“Where’s the entrance to the George Washington Bridge?”, I asked an unsuspecting stranger in Washington Heights, my body drenched in sweat and rain, as I set to run across it. She pointed me in the right direction with a questioning look that said, “you’re crazy … but good luck?”. Little did she know that I had already run 10 miles, living out my four-days prior invented dream of running from my apartment in Chelsea, Manhattan to Fort Lee, New Jersey and back. I was nearly halfway there.
For most of this run I was in a flow state. According to Mihaly Csikszentmihalyi, the Hungarian-American psychologist who invented the flow state concept, obtaining flow involves:
- Focused attention
- A sense of ecstasy
- Inner clarity – knowing what needs to be done, and how well you are performing
- Knowing that the task is achievable – that your skills are enough to complete it
- A loss of self-consciousness
- Timelessness – engaged in the present, hours pass in minutes
- Intrinsic motivation – whatever produces flow becomes its own reward
Csikszentmihalyi developed his ideas about flow states from observing that money did not make people happier. If money is not the answer, he asked, wouldn’t it be smart for people to design their life around activities that induce flow?
I try to do this. The cover photo of this article is a joke sent to me by my friend Dave Reison but like many good jokes, there’s truth inside; I ask so many people to go on runs together. As I’ve gotten older and reflected on what makes me happiest, my interests have become more defined. Running, nature and deep connection is a combination that induces flow for me – not every time, but often – and thus I schedule runs with friends regularly.
I don’t bring my phone on runs and when doing longer endurance runs, don’t listen to music. These small details are significant because they represent an outlier of how I, and most others, typically live. A prerequisite for flow is focused attention. With technology (or, in a more cynical view, distraction) at our fingertips and an “always be reachable” mentality prevalent, it’s difficult to obtain flow at work or in life. This has consequences and deserves a rethinking about how we spend our time.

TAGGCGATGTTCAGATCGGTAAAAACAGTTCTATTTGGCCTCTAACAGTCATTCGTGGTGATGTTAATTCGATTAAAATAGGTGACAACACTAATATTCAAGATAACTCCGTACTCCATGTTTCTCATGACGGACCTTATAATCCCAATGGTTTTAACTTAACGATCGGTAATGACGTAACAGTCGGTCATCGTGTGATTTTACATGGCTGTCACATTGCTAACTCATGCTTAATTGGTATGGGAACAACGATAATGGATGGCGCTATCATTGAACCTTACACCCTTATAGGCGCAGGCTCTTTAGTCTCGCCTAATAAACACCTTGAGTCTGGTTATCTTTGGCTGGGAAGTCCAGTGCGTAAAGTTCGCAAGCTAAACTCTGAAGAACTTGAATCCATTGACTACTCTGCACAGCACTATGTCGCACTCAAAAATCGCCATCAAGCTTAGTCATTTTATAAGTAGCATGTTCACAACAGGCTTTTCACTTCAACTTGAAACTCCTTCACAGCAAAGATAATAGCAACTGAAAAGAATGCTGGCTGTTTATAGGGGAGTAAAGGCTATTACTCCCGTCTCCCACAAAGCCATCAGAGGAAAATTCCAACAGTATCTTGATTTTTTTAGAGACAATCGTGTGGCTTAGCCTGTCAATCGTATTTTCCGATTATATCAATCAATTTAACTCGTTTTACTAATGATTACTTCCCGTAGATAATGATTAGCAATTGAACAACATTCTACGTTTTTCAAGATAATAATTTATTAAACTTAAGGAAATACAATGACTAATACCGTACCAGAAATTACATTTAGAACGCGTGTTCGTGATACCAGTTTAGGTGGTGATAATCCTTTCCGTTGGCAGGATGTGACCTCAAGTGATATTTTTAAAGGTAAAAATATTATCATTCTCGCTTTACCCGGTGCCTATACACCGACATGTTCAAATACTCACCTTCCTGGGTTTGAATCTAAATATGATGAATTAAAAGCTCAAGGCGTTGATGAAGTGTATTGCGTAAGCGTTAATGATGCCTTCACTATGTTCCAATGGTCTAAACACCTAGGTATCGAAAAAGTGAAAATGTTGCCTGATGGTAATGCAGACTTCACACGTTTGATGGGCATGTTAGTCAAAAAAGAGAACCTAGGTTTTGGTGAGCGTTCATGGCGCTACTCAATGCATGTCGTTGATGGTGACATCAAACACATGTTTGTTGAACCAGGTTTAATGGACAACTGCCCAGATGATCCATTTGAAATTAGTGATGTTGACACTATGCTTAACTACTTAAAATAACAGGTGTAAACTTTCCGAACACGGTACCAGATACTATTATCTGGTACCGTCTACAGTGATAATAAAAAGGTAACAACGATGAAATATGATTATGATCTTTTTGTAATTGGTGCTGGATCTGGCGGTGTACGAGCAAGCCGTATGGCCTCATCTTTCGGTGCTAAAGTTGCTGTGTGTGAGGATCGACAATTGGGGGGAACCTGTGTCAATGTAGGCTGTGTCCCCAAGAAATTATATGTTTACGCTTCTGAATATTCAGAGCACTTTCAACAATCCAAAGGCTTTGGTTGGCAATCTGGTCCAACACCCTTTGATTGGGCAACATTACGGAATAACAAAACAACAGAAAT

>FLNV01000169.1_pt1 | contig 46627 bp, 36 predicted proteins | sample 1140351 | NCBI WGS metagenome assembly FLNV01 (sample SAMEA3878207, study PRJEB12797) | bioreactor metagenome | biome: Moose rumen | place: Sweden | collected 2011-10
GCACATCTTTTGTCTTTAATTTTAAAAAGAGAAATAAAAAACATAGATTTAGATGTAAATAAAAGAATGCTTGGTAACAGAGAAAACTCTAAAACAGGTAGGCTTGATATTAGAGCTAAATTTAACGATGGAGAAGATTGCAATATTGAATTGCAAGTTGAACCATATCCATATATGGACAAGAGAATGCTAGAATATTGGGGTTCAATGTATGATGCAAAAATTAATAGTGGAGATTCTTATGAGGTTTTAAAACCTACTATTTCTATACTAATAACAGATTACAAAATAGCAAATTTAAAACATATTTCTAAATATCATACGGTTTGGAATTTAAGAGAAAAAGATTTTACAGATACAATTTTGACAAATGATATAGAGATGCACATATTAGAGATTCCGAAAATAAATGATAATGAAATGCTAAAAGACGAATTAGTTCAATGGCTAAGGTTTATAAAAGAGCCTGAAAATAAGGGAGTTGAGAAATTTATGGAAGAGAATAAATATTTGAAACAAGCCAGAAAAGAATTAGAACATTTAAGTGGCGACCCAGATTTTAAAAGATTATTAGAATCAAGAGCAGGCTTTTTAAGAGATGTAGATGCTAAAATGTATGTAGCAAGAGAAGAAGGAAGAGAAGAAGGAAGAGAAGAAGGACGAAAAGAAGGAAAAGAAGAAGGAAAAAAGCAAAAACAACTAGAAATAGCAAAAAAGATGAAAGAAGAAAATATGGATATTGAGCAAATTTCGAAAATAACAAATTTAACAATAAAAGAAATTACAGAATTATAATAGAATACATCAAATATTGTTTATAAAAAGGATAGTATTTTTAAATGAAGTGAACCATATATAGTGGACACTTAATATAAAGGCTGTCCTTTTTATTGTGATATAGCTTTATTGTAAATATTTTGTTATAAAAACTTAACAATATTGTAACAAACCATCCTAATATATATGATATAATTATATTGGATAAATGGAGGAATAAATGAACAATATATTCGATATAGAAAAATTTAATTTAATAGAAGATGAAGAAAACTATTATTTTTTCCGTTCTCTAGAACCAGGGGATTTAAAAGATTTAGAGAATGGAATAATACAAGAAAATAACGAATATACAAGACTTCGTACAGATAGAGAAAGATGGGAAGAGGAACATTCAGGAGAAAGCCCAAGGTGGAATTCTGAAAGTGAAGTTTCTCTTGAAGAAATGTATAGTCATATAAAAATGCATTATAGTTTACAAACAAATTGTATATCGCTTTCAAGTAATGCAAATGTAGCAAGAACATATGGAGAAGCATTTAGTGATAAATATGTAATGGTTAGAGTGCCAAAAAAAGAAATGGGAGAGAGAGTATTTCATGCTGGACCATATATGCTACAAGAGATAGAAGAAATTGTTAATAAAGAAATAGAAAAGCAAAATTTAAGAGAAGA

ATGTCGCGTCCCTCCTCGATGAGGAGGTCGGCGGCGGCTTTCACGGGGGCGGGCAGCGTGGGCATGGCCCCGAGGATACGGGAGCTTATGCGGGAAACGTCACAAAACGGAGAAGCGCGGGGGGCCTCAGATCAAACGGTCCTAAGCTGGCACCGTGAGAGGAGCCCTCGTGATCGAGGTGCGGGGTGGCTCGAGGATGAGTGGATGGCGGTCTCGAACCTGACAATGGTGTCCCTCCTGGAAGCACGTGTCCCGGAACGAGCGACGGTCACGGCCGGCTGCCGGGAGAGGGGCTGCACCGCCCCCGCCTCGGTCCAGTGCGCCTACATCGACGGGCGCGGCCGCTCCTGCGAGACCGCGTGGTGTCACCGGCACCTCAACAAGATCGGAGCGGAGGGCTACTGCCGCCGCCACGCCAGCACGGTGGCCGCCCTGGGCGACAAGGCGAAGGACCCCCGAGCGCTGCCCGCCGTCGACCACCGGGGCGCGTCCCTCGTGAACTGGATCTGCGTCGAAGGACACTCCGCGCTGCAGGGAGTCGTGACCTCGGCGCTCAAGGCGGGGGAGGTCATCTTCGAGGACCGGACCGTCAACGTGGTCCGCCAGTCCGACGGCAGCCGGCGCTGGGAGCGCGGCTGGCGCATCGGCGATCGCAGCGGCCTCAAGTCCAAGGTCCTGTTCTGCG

In his book, Deep Work, Cal Newport makes the case for focused attention and says that in an increasingly distracted world, people with the ability to focus intensely for long periods of time will thrive. Commenting on his schedule, Cal writes,
“Three to four hours a day, five days a week, of uninterrupted and carefully directed concentration, it turns out, can produce a lot of valuable output.”
Can you imagine doing that? In today’s culture of connectivity, Cal’s schedule is rebellious. People not willing to challenge themselves or the environment they live and work in will call it impossible and stick to the status quo. But I believe that structuring periods of deep work into your schedule is possible and has rewards for both professional output and intrinsic happiness.
Scheduling periods of deep work into your life is counter cultural and requires not caring what others think. Lately, I have been experimenting with periods of deep work when prospecting for new business (i.e. going “offline” on outlook and focusing intensely for 60-90 minutes) and employing a “thinking hour” each week, where I answer a set of predetermined questions with total focus. It’s similar to slowing down to speed up. Flow, with its ability to induce ecstasy, a loss of self-consciousness and timelessness is an extraordinary feeling and something we can all experience more of through a better design of our life and habits.
What do you think? What strategies have you found effective for establishing periods of intense focus at work or in life? Where do you typically run into problems when prioritizing deep work (i.e. a needy boss or a rigid schedule)? Have you been able to get around these constraints?